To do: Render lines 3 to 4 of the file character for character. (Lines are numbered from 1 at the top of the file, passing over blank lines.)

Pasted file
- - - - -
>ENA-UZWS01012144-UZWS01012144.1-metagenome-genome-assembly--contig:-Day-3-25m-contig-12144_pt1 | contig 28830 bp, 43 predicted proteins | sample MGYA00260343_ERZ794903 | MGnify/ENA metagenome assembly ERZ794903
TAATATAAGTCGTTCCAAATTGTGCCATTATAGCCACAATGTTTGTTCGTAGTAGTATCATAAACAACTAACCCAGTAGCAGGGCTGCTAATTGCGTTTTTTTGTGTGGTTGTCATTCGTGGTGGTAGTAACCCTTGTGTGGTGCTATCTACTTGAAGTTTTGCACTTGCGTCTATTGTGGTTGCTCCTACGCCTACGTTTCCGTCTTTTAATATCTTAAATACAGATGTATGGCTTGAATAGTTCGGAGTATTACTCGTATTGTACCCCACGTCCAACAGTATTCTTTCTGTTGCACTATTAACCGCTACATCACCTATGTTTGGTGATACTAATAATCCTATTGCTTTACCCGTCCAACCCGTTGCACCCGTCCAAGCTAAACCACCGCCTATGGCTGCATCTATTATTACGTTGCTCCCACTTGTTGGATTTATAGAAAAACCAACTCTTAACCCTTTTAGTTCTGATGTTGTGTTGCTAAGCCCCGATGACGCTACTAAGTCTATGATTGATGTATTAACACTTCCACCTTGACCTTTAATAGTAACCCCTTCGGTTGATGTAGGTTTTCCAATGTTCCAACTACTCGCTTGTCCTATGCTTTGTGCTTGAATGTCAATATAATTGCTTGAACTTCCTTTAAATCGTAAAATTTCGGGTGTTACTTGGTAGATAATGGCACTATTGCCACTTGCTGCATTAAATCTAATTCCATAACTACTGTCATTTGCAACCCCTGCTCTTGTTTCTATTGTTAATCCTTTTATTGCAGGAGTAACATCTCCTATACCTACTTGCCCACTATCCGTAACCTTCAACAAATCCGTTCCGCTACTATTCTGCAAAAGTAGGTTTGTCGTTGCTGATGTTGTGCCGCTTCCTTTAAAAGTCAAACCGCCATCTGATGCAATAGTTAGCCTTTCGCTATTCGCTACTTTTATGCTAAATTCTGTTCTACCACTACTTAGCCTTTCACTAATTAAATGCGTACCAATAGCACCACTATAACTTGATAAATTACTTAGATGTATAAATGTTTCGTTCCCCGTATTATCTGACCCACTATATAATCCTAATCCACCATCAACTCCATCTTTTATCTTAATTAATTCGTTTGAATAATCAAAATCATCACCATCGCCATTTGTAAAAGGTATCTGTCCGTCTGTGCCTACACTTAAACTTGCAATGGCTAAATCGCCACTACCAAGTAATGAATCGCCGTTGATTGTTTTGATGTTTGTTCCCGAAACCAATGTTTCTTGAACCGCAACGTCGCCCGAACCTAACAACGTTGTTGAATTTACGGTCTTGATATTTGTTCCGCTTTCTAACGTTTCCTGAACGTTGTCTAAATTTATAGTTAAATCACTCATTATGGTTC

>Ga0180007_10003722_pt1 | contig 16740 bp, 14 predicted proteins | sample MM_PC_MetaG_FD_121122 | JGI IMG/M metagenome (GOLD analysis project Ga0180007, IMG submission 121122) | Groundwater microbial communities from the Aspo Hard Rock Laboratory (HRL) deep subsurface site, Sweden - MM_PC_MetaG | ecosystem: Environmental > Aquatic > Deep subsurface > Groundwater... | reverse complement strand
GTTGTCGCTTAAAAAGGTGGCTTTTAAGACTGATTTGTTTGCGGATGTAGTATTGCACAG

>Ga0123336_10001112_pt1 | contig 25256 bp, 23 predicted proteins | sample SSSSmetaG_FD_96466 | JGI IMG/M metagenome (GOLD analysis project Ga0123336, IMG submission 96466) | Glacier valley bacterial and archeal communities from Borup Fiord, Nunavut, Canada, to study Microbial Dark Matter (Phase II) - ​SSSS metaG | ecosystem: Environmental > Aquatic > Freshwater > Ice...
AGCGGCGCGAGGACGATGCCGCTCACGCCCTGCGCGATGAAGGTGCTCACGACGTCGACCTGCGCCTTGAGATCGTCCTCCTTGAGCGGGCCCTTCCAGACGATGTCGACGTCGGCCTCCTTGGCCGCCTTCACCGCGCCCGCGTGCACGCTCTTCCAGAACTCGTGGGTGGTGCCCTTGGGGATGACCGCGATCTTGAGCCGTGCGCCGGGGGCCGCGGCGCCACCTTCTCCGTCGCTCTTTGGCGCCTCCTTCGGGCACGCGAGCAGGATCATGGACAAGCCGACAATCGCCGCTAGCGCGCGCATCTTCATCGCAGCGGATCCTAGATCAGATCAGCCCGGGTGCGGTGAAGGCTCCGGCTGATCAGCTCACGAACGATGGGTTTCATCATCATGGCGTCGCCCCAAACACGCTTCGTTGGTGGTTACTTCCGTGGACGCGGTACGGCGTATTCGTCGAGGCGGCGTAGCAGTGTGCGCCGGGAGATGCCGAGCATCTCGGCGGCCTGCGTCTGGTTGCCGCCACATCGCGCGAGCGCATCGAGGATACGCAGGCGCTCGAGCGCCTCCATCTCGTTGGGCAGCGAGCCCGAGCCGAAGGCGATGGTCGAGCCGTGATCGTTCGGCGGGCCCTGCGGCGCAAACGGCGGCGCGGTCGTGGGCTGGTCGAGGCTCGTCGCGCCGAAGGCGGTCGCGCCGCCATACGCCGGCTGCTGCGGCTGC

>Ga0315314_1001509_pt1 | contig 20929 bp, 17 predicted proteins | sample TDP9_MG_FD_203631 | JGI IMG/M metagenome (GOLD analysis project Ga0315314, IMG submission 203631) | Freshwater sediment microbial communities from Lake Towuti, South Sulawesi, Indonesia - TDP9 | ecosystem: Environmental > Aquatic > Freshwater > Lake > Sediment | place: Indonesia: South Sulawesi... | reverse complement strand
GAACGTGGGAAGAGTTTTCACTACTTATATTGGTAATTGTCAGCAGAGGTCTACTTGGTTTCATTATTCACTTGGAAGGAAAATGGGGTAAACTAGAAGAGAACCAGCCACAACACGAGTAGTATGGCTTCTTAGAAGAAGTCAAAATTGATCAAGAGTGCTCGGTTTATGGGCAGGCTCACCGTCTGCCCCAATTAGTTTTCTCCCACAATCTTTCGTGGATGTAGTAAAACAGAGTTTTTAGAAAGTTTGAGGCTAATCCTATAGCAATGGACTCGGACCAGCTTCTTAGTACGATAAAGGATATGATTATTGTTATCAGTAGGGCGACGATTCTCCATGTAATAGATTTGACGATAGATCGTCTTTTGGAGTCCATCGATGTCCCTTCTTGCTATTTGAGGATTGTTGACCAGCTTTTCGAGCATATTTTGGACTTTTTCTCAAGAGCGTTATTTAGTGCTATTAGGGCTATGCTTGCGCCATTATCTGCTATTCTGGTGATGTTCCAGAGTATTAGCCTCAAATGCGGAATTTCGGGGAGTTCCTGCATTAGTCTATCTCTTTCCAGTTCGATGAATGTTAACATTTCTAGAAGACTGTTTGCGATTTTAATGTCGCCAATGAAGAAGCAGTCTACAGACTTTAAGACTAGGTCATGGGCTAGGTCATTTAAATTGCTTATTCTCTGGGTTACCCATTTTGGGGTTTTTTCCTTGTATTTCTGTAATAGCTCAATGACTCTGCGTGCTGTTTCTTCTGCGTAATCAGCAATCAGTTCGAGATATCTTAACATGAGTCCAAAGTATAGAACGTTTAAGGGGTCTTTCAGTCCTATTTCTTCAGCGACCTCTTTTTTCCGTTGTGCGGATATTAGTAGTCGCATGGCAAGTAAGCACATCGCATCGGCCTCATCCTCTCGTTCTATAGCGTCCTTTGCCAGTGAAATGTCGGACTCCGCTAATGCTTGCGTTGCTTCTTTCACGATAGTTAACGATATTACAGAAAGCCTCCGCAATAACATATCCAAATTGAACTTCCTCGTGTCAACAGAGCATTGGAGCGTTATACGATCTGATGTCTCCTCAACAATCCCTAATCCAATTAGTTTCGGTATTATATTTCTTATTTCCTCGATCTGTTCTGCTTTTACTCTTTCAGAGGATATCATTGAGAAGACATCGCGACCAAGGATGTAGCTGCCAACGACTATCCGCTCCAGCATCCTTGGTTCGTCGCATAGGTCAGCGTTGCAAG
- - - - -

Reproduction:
>Ga0180007_10003722_pt1 | contig 16740 bp, 14 predicted proteins | sample MM_PC_MetaG_FD_121122 | JGI IMG/M metagenome (GOLD analysis project Ga0180007, IMG submission 121122) | Groundwater microbial communities from the Aspo Hard Rock Laboratory (HRL) deep subsurface site, Sweden - MM_PC_MetaG | ecosystem: Environmental > Aquatic > Deep subsurface > Groundwater... | reverse complement strand
GTTGTCGCTTAAAAAGGTGGCTTTTAAGACTGATTTGTTTGCGGATGTAGTATTGCACAG